My point is that even though an Aspie might not be able to find love and acceptance even among well-meaning NT Christians (who don't understand his/her condition and why they feel distant), God does, if you just let Him into your life. I know most people wouldn't want to do this or would think that God just can't be real, but I can guarantee that afterwards you get these feelings of contentment and inner peace--you just sort of know that even though you're different, you're not alone and everything is going to be ok.

One thing about the puzzle pieces I'd like to opine on, though. I know how most of us see the puzzle pieces, but I think that's because most Aspies are looking at it within a societal context. For me, that's not what it is about; the puzzle piece is not about fitting into society--where I only can sort of fit into the puzzle, at best--but where I fit into God's plan. God made the puzzle, and I'm a perfect fit for what He wants me to do. Knowing that I don't have to fit into society and instead get to have a place in a higher purpose, bestowed upon me by a perfect and loving God, is very comforting, especially when I realize that the puzzle is not complete without me.
Cuphound said…
Your thesis in this piece caught my interest. I’m not certain that your thesis is true, but I have an instinct as to why Aspie’s might tend to believe deeply or not at all.

I’m an Aspie. I grew up Catholic and from my teenage years until I turned thirty, I was fairly devout. When I turned thirty, I was diagnosed with multiple sclerosis. I also figured out I was gay. Later discovering I was an Aspie helped me sort out why it took me so long to figure out I was gay. But this discovery wreaked havoc on my spiritual life, as obviously Catholicism is not particularly tolerant of homosexuality.

What I discovered was that Catholicism worked for me because of the distinction between the church as a group of fallible humans and as the metaphysical body of Christ. Catholicism is not a particularly intrusive religion, particularly as it is practiced in the United States. One can go to mass at any parish, pray, take one’s communion and go about one’s business. Yes, parishioners and priests squabble like any normal groups of organized humans do, but that was the fallible part, that one can opt out of easily enough. You could join in if you wanted, but you didn’t really have to. The truly transcendent part, the perfect part, one touched in prayer and meditation. In essence, in being the mystical body of Christ, Catholicism offered a community without community. I experienced all the joys of membership without all the intrusion of fallible, annoying humans. I could be with God, theologies, liturgies. I could try to greet each person with love, but not being enmeshed in a deep relationships with them, when their petty humanity emerged, I could retire from them. They would learn in the fullness of God’s time.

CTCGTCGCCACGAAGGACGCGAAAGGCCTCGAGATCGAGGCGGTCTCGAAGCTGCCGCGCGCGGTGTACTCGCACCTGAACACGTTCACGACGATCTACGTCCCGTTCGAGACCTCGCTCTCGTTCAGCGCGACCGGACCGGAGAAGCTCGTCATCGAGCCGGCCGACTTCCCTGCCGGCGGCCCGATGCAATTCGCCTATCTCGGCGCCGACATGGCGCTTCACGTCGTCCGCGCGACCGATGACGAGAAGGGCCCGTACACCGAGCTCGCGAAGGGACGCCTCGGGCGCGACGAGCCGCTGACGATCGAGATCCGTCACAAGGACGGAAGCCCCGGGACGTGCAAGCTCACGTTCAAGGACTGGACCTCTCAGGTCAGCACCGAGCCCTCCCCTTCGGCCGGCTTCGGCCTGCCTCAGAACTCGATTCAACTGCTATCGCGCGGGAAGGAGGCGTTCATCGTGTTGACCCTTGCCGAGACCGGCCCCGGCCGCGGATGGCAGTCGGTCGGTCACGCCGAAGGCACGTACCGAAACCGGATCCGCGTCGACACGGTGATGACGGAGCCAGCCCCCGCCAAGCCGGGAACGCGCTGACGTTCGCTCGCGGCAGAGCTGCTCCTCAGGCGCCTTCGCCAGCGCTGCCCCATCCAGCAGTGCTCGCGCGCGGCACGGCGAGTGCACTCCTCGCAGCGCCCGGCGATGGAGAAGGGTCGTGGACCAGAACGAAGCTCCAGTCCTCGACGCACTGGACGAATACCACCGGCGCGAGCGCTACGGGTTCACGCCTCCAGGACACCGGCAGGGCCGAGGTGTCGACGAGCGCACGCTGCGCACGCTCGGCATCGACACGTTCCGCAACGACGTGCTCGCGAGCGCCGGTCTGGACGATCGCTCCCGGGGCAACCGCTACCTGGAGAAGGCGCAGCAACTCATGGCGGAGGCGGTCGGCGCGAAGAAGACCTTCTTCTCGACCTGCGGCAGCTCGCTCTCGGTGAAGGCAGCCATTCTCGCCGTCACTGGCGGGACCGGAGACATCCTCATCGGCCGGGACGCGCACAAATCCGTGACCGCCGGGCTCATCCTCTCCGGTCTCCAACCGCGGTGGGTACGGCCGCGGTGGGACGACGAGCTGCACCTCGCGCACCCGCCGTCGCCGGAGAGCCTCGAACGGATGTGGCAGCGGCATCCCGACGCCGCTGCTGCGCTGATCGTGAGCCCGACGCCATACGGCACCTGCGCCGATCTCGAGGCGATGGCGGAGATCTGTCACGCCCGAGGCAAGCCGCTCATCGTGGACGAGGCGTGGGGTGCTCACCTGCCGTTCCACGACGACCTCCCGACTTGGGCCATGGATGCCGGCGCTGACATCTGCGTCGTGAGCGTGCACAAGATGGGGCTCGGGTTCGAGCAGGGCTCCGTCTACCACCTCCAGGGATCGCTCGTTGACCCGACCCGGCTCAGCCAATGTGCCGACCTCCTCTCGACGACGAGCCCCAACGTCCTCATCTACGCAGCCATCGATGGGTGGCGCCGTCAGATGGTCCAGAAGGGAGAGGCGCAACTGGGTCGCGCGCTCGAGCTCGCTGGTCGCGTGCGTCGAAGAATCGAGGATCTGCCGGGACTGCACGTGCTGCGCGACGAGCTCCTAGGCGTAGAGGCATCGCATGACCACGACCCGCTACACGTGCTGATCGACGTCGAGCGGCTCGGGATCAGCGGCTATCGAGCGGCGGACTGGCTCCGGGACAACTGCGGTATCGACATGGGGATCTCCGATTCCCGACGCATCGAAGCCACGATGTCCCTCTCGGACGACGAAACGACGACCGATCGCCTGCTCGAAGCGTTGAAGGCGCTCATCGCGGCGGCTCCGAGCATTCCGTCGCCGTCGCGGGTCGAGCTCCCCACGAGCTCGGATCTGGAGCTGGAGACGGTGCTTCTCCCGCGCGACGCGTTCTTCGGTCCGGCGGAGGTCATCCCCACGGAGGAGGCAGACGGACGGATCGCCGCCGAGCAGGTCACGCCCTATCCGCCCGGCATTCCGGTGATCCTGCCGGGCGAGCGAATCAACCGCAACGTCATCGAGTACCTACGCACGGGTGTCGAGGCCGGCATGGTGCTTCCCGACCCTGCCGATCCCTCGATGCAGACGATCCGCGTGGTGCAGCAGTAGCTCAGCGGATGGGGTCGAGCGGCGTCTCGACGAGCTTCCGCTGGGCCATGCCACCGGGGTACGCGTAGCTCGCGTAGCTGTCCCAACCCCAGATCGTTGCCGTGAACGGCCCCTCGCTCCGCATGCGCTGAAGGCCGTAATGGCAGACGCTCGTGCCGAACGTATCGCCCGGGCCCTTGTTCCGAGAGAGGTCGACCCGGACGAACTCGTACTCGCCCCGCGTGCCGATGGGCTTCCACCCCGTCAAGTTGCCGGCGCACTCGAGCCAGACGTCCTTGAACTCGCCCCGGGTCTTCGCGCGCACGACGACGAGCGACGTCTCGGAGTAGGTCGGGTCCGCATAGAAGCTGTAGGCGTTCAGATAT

It was a community in which I didn’t actually have to get along with anyone, because it was purely transcendent and ethereal. I just had to have faith that God would make the squabbling individuals into the image of that heavenly body in the fullness of time.

This is different from many other people’s experience of Catholicism. I didn’t go to school with abusive nuns. I went to public school. The only nun I ever knew, Sister Corona, my first communion teacher, was sweet and lovely. I was never molested by priests. I just never ran into the parts of Catholicism that have wounded people in so many other instances.

A good friend of mine, who I grew up with and I believe is also an Aspie, was raised Mormon. His church regimented virtually every aspect of his life. As a result, he rebelled. He is not an atheist, but has very little respect for organized religion.

I wonder if it is as simple as having that level of freedom versus oppression. Religion offers organized, idealistic teachings that can help orient life toward meaning. They also offer organized humans with everything that is not ideal in the human condition. Given the Aspie affinity for ideas and their struggles with human community, extreme responses would seem to be natural.
Brian P. said…